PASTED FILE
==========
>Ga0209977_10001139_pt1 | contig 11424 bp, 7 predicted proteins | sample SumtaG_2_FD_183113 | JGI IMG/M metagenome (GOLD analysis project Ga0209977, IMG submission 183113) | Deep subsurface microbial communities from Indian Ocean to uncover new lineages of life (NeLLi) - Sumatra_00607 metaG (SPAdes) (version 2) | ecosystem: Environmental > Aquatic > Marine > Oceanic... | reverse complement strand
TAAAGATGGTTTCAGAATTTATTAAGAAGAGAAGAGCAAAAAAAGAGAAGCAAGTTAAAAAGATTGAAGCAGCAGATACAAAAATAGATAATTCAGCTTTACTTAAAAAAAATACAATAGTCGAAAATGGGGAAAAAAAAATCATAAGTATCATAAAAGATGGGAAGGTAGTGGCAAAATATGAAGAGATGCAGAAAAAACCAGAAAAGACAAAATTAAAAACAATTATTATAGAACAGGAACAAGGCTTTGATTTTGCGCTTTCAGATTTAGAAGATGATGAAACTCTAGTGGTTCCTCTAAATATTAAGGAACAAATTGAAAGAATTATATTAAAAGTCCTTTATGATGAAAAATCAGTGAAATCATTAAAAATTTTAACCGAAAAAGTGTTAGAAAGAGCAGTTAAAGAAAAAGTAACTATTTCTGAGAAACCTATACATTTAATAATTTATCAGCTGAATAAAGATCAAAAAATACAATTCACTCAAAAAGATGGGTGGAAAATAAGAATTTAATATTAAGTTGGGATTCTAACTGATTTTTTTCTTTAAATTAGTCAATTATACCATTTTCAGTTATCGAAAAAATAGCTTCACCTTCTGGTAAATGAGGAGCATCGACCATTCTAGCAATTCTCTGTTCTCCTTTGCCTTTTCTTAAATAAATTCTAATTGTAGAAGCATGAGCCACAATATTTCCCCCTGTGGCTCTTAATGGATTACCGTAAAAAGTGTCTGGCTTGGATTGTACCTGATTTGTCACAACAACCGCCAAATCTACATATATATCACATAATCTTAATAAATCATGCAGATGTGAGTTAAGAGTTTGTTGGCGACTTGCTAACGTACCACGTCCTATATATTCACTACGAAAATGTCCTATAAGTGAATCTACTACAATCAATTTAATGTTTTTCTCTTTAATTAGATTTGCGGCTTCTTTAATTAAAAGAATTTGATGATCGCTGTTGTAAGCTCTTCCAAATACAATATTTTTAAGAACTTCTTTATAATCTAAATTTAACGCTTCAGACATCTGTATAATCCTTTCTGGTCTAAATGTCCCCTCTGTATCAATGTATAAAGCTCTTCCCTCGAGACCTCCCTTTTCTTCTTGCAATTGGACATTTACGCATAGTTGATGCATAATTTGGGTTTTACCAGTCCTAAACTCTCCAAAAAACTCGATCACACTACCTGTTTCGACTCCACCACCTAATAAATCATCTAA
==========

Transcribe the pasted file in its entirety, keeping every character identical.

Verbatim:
>Ga0209977_10001139_pt1 | contig 11424 bp, 7 predicted proteins | sample SumtaG_2_FD_183113 | JGI IMG/M metagenome (GOLD analysis project Ga0209977, IMG submission 183113) | Deep subsurface microbial communities from Indian Ocean to uncover new lineages of life (NeLLi) - Sumatra_00607 metaG (SPAdes) (version 2) | ecosystem: Environmental > Aquatic > Marine > Oceanic... | reverse complement strand
TAAAGATGGTTTCAGAATTTATTAAGAAGAGAAGAGCAAAAAAAGAGAAGCAAGTTAAAAAGATTGAAGCAGCAGATACAAAAATAGATAATTCAGCTTTACTTAAAAAAAATACAATAGTCGAAAATGGGGAAAAAAAAATCATAAGTATCATAAAAGATGGGAAGGTAGTGGCAAAATATGAAGAGATGCAGAAAAAACCAGAAAAGACAAAATTAAAAACAATTATTATAGAACAGGAACAAGGCTTTGATTTTGCGCTTTCAGATTTAGAAGATGATGAAACTCTAGTGGTTCCTCTAAATATTAAGGAACAAATTGAAAGAATTATATTAAAAGTCCTTTATGATGAAAAATCAGTGAAATCATTAAAAATTTTAACCGAAAAAGTGTTAGAAAGAGCAGTTAAAGAAAAAGTAACTATTTCTGAGAAACCTATACATTTAATAATTTATCAGCTGAATAAAGATCAAAAAATACAATTCACTCAAAAAGATGGGTGGAAAATAAGAATTTAATATTAAGTTGGGATTCTAACTGATTTTTTTCTTTAAATTAGTCAATTATACCATTTTCAGTTATCGAAAAAATAGCTTCACCTTCTGGTAAATGAGGAGCATCGACCATTCTAGCAATTCTCTGTTCTCCTTTGCCTTTTCTTAAATAAATTCTAATTGTAGAAGCATGAGCCACAATATTTCCCCCTGTGGCTCTTAATGGATTACCGTAAAAAGTGTCTGGCTTGGATTGTACCTGATTTGTCACAACAACCGCCAAATCTACATATATATCACATAATCTTAATAAATCATGCAGATGTGAGTTAAGAGTTTGTTGGCGACTTGCTAACGTACCACGTCCTATATATTCACTACGAAAATGTCCTATAAGTGAATCTACTACAATCAATTTAATGTTTTTCTCTTTAATTAGATTTGCGGCTTCTTTAATTAAAAGAATTTGATGATCGCTGTTGTAAGCTCTTCCAAATACAATATTTTTAAGAACTTCTTTATAATCTAAATTTAACGCTTCAGACATCTGTATAATCCTTTCTGGTCTAAATGTCCCCTCTGTATCAATGTATAAAGCTCTTCCCTCGAGACCTCCCTTTTCTTCTTGCAATTGGACATTTACGCATAGTTGATGCATAATTTGGGTTTTACCAGTCCTAAACTCTCCAAAAAACTCGATCACACTACCTGTTTCGACTCCACCACCTAATAAATCATCTAA